“It’s important for anybody who really wants to make sure that their point is considered to engage — to find a way to engage in this process either directly or through some kind of organization,” Malashenko told The Times before Thursday’s vote.
One issue the commission will consider is what steps utilities should take to help people cope with shutoffs. Malashenko said the discussion might include shorter-term measures such as heating and cooling centers where people can charge their phones and stay safe, and longer-term measures such as reconfiguring utility infrastructure so that de-energizing power lines in high-risk areas causes fewer customers to lose electricity.
Some participants in the commission’s rule-making may also suggest making shutoffs more palatable by building microgrids — small, local electric systems that can be disconnected from the larger power grid, often powered by a combination of solar panels and batteries. Microgrids aren’t a new idea, but solar companies are increasingly looking to incorporate the technology into state policy and utility planning.
Anne Hoskins, chief policy officer for the San Francisco-based rooftop solar installer Sunrun, noted that in the days leading up to the Camp fire’s ignition last month, PG&E warned 70,000 customers in Northern California that it might shut down power in communities including Paradise. But in the end, the utility kept the power on, and the Camp fire was ignited, destroying most of Paradise.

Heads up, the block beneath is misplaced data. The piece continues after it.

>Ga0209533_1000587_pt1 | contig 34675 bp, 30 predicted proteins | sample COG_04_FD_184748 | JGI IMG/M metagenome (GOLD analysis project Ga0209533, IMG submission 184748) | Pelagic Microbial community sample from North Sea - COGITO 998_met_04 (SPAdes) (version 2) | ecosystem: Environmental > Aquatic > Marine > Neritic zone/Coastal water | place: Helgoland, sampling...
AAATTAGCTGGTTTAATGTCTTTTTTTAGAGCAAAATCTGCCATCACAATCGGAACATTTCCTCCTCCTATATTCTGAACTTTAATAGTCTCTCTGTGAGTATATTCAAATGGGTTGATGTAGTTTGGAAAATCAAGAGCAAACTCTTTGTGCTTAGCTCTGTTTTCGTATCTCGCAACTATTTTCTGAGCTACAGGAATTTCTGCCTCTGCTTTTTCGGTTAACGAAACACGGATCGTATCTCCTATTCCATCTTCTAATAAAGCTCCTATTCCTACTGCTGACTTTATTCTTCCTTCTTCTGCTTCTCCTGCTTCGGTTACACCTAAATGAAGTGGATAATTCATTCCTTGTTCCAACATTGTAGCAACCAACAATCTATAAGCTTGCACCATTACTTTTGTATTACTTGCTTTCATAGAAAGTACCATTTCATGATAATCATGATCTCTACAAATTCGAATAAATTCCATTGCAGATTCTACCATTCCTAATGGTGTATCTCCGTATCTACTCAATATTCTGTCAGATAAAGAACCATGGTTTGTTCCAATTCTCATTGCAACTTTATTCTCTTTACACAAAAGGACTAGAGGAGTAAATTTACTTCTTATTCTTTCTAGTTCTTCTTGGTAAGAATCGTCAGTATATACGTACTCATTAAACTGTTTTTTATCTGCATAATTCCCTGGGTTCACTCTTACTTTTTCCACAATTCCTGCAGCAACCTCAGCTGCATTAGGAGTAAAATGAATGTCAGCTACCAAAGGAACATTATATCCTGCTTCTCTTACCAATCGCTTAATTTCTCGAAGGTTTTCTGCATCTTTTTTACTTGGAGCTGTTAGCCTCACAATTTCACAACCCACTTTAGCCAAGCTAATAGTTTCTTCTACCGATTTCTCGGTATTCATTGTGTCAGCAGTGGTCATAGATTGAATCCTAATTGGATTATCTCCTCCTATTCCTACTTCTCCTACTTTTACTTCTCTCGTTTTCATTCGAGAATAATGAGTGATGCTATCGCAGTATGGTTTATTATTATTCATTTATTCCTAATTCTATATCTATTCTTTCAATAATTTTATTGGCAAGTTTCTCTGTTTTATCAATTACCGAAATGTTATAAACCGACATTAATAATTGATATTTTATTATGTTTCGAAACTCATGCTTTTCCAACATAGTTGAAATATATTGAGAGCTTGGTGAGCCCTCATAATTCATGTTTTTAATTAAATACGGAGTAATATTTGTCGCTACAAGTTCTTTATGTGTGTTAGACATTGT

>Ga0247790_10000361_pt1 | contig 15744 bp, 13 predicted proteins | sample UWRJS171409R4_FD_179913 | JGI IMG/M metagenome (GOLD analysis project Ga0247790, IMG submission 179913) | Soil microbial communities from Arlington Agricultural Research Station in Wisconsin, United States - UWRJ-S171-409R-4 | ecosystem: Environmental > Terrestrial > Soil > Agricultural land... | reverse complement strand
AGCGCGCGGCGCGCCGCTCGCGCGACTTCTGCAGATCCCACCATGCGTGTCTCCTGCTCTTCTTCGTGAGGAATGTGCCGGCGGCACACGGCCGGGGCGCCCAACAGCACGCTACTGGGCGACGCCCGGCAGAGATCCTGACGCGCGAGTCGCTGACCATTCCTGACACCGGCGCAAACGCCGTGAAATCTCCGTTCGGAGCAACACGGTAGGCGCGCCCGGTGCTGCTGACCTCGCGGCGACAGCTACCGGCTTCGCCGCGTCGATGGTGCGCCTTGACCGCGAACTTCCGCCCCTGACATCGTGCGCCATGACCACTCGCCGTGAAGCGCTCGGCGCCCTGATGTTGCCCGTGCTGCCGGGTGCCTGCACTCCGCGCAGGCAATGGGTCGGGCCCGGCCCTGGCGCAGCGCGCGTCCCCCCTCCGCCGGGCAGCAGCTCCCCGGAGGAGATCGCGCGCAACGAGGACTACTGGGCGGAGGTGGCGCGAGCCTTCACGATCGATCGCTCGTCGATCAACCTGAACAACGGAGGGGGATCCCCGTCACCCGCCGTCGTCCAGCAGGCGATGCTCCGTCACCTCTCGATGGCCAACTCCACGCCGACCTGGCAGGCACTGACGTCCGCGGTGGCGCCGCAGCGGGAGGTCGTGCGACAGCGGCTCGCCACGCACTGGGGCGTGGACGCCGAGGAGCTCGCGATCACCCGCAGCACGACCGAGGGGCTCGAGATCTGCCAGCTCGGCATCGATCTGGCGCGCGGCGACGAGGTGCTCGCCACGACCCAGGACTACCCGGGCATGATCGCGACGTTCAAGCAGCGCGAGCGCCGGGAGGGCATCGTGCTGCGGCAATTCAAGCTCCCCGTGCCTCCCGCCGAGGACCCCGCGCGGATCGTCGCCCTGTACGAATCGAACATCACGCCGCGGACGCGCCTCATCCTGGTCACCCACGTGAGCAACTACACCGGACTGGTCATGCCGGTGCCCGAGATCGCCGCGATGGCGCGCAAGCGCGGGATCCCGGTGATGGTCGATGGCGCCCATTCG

A cause for the fire has yet to be determined, but there’s early evidence PG&E’s power lines may be to blame.
“We can build a system that can be more self-reliant and support that kind of situation,” Sunrun’s Hoskins said. “We’re not saying we can be a replacement for the transmission system. But let’s see if we can get some of those central services supported by local energy, so when those [fire] conditions appear that we know are going to keep happening, the utilities can have the confidence to turn off the system.”
Power shutoffs are more controversial than traditional fire mitigation measures such as vegetation management, which goes a long way toward explaining why utilities have avoided them.
But shutoffs are a more surefire way to prevent fires, which is why state officials are preparing for utilities to use them more often. Edison shut off power lines for wildfire-prevention reasons last December, causing about 8,000 homes and businesses in the Idyllwild area to lose electricity for a day and a half. PG&E faced fierce criticism from customers after it preemptively turned off electricity for 60,000 customers in October of this year.